1  
@GregMaletic Yeah, you can use that, too (as long as dispatch_semaphore_wait is not taking place on the main queue and as long as your signals and waits are balanced). As long as your don't block the main queue, a semaphore approach is fine, if you don't need the flexibility of operations (e.g. having the ability to cancel them, ability to control degree of concurrency, etc). –  Rob Oct 25 '13 at 3:47

The first answer is essentially correct, but if you want the very simplest way to accomplish the desired result, here's a stand-alone code example demonstrating how to do it with a semaphore (which is also how dispatch groups work behind the scenes, JFYI):

#include <dispatch/dispatch.h>
#include <stdio.h>

main()
{
        dispatch_queue_t myQ = dispatch_queue_create("my.conQ", DISPATCH_QUEUE_CONCURRENT);
        dispatch_semaphore_t mySem = dispatch_semaphore_create(0);

        dispatch_async(myQ, ^{ printf("Hi I'm block one!\n"); sleep(2); dispatch_semaphore_signal(mySem);});
        dispatch_async(myQ, ^{ printf("Hi I'm block two!\n"); sleep(4); dispatch_semaphore_signal(mySem);});
        dispatch_async(myQ, ^{ dispatch_semaphore_wait(mySem, DISPATCH_TIME_FOREVER); printf("Hi, I'm the final block!\n"); });
        dispatch_main();
}
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3  
Two observations: 1. You're missing a dispatch_semaphore_wait. You have two signals, so you need two waits. As is, your "completion" block will start as soon as the first block signals the semaphore, but before the other block finishes; 2. Given this was an iOS question, I'd discourage the use of dispatch_main. –  Rob Oct 25 '13 at 3:40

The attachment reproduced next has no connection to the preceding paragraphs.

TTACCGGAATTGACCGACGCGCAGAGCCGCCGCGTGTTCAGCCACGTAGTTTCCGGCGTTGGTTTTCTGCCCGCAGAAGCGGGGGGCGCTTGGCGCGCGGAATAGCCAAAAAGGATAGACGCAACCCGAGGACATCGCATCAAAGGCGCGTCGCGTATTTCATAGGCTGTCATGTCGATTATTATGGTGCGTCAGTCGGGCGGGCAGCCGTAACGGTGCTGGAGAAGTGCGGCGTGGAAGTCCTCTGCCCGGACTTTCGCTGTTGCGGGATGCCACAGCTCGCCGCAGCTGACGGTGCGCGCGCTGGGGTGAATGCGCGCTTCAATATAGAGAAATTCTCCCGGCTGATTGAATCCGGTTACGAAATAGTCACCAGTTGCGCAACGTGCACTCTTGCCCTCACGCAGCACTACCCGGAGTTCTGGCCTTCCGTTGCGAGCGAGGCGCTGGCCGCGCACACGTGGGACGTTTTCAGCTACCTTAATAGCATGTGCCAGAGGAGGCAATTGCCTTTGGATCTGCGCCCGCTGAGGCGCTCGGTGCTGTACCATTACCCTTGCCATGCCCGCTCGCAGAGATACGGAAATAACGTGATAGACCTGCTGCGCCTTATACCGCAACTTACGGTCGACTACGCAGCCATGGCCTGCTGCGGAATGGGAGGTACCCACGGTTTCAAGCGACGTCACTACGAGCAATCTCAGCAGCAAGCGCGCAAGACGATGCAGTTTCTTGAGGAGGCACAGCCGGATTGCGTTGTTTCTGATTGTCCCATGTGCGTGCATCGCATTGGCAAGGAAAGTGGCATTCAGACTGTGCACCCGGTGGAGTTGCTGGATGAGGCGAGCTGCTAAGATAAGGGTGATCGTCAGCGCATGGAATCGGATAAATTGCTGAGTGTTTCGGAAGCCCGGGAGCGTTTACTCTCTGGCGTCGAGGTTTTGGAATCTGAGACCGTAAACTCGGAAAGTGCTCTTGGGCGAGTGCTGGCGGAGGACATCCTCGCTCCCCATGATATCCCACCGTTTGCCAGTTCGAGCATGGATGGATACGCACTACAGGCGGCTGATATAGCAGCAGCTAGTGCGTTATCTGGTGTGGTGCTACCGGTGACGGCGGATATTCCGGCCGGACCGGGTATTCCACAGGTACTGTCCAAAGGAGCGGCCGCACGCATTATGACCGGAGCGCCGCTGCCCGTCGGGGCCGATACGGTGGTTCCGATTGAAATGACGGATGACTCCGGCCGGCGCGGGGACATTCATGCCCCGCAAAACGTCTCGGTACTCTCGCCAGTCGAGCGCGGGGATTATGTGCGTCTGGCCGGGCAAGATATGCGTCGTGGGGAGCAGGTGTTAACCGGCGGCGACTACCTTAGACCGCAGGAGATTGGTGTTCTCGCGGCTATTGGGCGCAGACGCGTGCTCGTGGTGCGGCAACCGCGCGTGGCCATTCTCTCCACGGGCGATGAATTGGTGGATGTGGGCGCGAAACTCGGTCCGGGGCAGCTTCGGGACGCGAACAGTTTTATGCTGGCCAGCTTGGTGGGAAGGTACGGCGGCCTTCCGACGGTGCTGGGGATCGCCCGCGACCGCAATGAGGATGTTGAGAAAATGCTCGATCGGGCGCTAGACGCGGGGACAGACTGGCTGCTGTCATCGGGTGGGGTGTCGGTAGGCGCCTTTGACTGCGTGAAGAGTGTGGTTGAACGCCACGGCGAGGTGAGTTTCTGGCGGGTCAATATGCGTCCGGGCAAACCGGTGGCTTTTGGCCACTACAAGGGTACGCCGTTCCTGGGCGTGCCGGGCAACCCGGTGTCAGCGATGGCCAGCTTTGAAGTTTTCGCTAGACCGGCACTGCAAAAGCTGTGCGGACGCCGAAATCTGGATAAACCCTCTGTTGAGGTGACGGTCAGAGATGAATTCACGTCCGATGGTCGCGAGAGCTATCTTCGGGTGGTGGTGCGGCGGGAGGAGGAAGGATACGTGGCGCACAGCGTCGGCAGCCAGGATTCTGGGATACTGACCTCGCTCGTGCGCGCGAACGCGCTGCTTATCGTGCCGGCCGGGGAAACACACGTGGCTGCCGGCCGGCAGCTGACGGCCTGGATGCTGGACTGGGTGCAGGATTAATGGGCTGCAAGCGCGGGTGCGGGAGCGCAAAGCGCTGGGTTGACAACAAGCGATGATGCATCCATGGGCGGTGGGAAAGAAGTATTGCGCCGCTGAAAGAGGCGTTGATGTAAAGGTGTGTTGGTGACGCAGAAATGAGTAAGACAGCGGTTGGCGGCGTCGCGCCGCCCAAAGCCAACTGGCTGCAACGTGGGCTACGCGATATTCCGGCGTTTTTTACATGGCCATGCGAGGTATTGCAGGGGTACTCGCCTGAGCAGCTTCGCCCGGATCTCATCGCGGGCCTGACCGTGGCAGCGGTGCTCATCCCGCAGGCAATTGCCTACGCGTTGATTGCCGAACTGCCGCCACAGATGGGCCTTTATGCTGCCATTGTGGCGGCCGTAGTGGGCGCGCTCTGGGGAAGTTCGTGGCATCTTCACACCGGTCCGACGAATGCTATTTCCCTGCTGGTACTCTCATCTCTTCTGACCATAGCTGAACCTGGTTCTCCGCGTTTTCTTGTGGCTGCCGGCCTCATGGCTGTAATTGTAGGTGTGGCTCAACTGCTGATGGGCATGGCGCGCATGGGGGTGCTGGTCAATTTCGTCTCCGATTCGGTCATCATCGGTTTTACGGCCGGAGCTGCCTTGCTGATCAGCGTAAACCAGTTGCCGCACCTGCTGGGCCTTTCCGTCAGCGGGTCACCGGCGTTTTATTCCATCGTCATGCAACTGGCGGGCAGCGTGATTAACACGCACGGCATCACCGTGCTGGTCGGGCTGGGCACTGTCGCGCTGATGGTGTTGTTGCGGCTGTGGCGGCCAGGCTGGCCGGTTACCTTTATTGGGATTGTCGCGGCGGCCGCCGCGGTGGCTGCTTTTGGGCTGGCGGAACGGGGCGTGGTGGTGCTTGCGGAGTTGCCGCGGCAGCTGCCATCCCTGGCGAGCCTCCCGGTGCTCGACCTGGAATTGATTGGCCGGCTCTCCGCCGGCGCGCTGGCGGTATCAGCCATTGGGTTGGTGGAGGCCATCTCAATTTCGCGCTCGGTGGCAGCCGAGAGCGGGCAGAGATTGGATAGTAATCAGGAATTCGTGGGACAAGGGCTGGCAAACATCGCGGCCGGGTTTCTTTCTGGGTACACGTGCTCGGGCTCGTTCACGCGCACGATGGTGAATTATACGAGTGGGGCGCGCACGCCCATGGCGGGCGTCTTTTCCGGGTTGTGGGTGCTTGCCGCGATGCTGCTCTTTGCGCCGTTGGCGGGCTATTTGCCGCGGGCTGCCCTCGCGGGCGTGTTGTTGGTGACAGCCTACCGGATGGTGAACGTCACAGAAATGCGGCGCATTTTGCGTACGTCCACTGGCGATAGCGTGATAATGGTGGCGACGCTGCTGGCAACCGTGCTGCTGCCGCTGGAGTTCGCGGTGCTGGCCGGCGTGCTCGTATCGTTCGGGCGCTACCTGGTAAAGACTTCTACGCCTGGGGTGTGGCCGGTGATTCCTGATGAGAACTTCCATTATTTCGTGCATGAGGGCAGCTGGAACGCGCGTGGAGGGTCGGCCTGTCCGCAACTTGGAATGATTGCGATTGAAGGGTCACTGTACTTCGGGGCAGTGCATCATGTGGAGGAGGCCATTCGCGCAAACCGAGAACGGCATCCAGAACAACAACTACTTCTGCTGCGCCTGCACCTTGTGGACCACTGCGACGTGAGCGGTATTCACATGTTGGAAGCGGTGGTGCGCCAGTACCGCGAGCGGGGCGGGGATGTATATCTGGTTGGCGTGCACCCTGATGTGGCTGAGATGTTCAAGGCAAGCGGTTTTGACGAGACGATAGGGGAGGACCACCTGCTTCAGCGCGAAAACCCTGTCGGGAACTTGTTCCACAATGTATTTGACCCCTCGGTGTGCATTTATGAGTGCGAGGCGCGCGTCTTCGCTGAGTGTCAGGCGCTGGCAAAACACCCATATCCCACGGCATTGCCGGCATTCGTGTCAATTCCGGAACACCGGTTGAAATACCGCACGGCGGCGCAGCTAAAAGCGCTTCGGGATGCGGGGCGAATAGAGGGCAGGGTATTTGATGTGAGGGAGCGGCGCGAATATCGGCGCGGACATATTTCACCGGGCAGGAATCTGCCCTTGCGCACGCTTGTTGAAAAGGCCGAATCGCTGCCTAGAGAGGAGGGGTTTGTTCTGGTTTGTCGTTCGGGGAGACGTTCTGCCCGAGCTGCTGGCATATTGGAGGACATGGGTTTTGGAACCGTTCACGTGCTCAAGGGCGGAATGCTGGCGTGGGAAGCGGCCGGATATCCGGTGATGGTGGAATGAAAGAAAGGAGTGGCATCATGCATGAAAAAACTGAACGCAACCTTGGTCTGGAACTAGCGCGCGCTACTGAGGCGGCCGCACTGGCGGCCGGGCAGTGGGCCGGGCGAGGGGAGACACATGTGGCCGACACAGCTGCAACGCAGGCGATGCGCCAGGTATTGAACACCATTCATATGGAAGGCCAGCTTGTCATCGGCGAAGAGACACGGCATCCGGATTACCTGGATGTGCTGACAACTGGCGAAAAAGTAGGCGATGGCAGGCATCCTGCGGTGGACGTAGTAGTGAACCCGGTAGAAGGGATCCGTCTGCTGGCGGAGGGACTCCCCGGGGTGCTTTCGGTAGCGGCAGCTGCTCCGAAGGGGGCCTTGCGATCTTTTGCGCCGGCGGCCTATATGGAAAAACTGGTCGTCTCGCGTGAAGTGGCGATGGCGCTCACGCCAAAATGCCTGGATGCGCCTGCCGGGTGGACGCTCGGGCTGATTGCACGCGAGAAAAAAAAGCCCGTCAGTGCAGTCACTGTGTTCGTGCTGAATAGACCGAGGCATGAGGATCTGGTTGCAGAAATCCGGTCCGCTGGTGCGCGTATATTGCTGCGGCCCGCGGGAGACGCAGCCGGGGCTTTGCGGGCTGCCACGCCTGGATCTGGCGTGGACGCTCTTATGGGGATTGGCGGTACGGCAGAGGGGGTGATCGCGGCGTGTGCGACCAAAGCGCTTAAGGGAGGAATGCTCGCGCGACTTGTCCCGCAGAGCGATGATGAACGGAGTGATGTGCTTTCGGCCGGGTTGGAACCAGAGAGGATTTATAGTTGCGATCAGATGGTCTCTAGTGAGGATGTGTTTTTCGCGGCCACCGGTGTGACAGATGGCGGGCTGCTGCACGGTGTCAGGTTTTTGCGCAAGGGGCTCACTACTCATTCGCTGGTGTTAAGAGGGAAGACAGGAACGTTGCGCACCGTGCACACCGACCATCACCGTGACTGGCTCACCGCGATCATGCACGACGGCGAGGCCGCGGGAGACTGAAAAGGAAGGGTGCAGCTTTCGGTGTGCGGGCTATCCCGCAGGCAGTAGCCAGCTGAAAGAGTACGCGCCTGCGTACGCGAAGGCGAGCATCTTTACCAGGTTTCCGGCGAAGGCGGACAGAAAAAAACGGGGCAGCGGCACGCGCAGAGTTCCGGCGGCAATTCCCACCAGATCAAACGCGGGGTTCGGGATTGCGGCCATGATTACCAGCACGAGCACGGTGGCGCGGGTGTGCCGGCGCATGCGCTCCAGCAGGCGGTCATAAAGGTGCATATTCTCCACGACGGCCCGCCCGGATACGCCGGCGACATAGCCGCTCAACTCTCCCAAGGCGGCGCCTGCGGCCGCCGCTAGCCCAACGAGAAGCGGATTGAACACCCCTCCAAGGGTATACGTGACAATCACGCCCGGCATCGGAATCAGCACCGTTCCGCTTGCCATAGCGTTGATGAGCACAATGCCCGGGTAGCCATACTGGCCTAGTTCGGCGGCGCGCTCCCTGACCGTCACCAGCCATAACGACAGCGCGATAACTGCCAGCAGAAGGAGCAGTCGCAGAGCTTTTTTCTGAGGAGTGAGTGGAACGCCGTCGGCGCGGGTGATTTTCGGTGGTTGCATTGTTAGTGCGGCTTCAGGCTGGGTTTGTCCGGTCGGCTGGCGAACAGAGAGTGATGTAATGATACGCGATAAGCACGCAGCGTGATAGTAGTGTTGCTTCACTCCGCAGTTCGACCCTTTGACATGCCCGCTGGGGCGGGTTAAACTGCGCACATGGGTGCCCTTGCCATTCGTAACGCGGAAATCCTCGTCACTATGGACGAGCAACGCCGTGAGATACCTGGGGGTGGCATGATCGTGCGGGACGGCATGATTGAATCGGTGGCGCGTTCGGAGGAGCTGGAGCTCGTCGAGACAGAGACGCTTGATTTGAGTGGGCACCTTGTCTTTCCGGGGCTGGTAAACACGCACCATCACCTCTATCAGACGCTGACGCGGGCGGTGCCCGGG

I agree with Rob. This is not a valid solution. The dispatch_semaphore_wait will unblock as soon as either of the dispatch_semaphore_signal methods are called. The reason this may appear to work is that the printf for blocks 'one' and 'two' occur immediately, and the printf for the 'finally' occurs after a wait--thus after the block one has slept for 2 seconds. If you put the printf after the sleep calls, you'll get the output for 'one', then 2 seconds later for 'finally', then 2 seconds later for 'two'. –  ɲeuroburɳ Jan 3 at 17:48

Another GCD alternative is a barrier:

dispatch_queue_t queue = dispatch_queue_create("com.company.app.queue", DISPATCH_QUEUE_CONCURRENT);

dispatch_async(queue, ^{ 
    NSLog(@"start one!\n");  
    sleep(4);  
    NSLog(@"end one!\n");
});

dispatch_async(queue, ^{  
    NSLog(@"start two!\n");  
    sleep(2);  
    NSLog(@"end two!\n"); 
});

dispatch_barrier_async(queue, ^{  
    NSLog(@"Hi, I'm the final block!\n");  
});

Just create a concurrent queue, dispatch your two blocks, and then dispatch the final block with barrier, which will make it wait for the other two to finish.